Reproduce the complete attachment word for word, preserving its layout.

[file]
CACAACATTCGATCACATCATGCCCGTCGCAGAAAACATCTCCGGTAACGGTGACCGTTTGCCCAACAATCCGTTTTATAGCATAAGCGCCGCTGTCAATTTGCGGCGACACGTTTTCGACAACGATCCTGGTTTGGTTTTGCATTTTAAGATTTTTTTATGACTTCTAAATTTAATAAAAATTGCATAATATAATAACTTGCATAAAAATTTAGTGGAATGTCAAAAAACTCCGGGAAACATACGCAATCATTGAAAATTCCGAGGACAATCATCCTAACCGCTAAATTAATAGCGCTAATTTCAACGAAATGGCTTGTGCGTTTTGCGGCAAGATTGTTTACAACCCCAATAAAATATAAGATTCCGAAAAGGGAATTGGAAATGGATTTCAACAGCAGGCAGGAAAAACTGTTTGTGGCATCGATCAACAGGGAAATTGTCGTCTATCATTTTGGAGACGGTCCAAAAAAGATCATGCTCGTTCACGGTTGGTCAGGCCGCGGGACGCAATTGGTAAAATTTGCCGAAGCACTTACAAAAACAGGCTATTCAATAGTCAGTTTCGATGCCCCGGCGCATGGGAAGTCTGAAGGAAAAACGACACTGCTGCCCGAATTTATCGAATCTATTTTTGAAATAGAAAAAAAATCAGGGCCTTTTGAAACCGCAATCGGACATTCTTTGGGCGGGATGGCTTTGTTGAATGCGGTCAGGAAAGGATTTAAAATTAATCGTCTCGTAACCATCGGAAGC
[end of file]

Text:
CACAACATTCGATCACATCATGCCCGTCGCAGAAAACATCTCCGGTAACGGTGACCGTTTGCCCAACAATCCGTTTTATAGCATAAGCGCCGCTGTCAATTTGCGGCGACACGTTTTCGACAACGATCCTGGTTTGGTTTTGCATTTTAAGATTTTTTTATGACTTCTAAATTTAATAAAAATTGCATAATATAATAACTTGCATAAAAATTTAGTGGAATGTCAAAAAACTCCGGGAAACATACGCAATCATTGAAAATTCCGAGGACAATCATCCTAACCGCTAAATTAATAGCGCTAATTTCAACGAAATGGCTTGTGCGTTTTGCGGCAAGATTGTTTACAACCCCAATAAAATATAAGATTCCGAAAAGGGAATTGGAAATGGATTTCAACAGCAGGCAGGAAAAACTGTTTGTGGCATCGATCAACAGGGAAATTGTCGTCTATCATTTTGGAGACGGTCCAAAAAAGATCATGCTCGTTCACGGTTGGTCAGGCCGCGGGACGCAATTGGTAAAATTTGCCGAAGCACTTACAAAAACAGGCTATTCAATAGTCAGTTTCGATGCCCCGGCGCATGGGAAGTCTGAAGGAAAAACGACACTGCTGCCCGAATTTATCGAATCTATTTTTGAAATAGAAAAAAAATCAGGGCCTTTTGAAACCGCAATCGGACATTCTTTGGGCGGGATGGCTTTGTTGAATGCGGTCAGGAAAGGATTTAAAATTAATCGTCTCGTAACCATCGGAAGC